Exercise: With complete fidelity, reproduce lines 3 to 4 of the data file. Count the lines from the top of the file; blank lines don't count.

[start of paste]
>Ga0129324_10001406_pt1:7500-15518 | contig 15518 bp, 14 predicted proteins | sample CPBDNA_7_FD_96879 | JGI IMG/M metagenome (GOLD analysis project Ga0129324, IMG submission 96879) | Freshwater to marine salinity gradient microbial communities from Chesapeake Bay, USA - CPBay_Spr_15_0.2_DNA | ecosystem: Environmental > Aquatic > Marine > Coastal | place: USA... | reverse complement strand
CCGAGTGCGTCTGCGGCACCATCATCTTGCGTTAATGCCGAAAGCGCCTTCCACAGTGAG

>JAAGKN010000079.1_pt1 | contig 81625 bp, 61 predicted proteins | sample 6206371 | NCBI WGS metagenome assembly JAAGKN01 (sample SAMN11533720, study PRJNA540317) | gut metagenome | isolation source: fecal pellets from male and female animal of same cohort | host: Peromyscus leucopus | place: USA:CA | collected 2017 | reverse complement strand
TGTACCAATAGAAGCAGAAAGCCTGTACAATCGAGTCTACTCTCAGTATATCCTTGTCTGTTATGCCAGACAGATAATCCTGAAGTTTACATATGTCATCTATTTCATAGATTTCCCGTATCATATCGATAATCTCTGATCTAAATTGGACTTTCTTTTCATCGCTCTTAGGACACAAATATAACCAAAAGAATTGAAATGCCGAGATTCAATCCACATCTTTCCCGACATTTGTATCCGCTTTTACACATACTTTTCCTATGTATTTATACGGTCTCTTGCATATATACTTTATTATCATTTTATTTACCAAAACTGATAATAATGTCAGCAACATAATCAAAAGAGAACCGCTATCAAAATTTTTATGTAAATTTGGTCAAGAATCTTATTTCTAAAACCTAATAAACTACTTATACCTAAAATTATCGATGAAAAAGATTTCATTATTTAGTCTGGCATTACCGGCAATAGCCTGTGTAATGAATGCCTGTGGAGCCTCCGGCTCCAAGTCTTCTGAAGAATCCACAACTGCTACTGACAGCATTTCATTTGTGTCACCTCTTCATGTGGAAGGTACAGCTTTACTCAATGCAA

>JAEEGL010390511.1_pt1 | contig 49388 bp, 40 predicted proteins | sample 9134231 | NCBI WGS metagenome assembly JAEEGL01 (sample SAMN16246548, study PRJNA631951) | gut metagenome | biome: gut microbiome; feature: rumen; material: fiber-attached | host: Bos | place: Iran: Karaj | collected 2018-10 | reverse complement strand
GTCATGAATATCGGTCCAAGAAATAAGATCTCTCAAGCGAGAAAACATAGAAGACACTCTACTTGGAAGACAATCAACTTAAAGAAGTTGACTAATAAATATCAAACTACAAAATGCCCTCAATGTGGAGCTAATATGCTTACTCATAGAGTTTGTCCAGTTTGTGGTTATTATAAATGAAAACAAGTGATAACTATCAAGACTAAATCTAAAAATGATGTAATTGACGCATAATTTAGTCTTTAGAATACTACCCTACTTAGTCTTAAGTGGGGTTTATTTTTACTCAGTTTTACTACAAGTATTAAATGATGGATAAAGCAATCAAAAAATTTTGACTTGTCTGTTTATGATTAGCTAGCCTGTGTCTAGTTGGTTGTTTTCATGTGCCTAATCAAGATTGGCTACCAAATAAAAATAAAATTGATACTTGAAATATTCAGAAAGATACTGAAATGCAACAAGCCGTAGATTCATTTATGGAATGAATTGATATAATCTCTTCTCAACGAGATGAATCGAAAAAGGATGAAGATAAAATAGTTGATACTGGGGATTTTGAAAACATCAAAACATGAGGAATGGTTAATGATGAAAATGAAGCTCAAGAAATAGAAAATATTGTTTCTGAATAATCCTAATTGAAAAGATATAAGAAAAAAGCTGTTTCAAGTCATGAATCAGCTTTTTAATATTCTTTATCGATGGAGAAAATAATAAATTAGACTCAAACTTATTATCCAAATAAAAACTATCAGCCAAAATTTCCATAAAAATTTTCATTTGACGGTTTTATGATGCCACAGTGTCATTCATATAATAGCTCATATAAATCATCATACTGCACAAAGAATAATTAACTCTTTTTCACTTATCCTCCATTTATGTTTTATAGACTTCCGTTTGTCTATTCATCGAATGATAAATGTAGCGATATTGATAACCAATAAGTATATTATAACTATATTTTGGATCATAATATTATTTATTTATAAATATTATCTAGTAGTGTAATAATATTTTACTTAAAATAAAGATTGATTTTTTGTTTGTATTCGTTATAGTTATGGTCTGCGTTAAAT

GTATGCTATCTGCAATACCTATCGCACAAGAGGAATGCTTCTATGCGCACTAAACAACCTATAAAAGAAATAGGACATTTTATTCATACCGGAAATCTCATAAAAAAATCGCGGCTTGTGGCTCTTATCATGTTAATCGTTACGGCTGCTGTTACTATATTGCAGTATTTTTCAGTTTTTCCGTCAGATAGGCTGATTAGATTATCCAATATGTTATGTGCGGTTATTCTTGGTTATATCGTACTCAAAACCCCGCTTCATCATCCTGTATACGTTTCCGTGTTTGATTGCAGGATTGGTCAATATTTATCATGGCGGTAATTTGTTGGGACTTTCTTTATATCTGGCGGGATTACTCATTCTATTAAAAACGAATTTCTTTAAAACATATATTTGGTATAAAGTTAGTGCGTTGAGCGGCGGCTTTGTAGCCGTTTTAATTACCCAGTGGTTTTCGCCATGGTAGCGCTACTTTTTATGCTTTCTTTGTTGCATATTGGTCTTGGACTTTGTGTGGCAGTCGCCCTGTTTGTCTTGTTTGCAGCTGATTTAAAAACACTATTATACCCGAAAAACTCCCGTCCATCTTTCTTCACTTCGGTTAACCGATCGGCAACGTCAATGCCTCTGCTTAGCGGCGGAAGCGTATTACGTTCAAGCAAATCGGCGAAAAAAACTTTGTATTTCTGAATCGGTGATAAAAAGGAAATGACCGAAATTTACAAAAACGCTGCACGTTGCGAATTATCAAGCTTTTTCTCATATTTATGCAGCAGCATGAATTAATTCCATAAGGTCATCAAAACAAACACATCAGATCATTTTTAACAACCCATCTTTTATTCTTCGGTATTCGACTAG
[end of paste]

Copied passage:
>JAAGKN010000079.1_pt1 | contig 81625 bp, 61 predicted proteins | sample 6206371 | NCBI WGS metagenome assembly JAAGKN01 (sample SAMN11533720, study PRJNA540317) | gut metagenome | isolation source: fecal pellets from male and female animal of same cohort | host: Peromyscus leucopus | place: USA:CA | collected 2017 | reverse complement strand
TGTACCAATAGAAGCAGAAAGCCTGTACAATCGAGTCTACTCTCAGTATATCCTTGTCTGTTATGCCAGACAGATAATCCTGAAGTTTACATATGTCATCTATTTCATAGATTTCCCGTATCATATCGATAATCTCTGATCTAAATTGGACTTTCTTTTCATCGCTCTTAGGACACAAATATAACCAAAAGAATTGAAATGCCGAGATTCAATCCACATCTTTCCCGACATTTGTATCCGCTTTTACACATACTTTTCCTATGTATTTATACGGTCTCTTGCATATATACTTTATTATCATTTTATTTACCAAAACTGATAATAATGTCAGCAACATAATCAAAAGAGAACCGCTATCAAAATTTTTATGTAAATTTGGTCAAGAATCTTATTTCTAAAACCTAATAAACTACTTATACCTAAAATTATCGATGAAAAAGATTTCATTATTTAGTCTGGCATTACCGGCAATAGCCTGTGTAATGAATGCCTGTGGAGCCTCCGGCTCCAAGTCTTCTGAAGAATCCACAACTGCTACTGACAGCATTTCATTTGTGTCACCTCTTCATGTGGAAGGTACAGCTTTACTCAATGCAA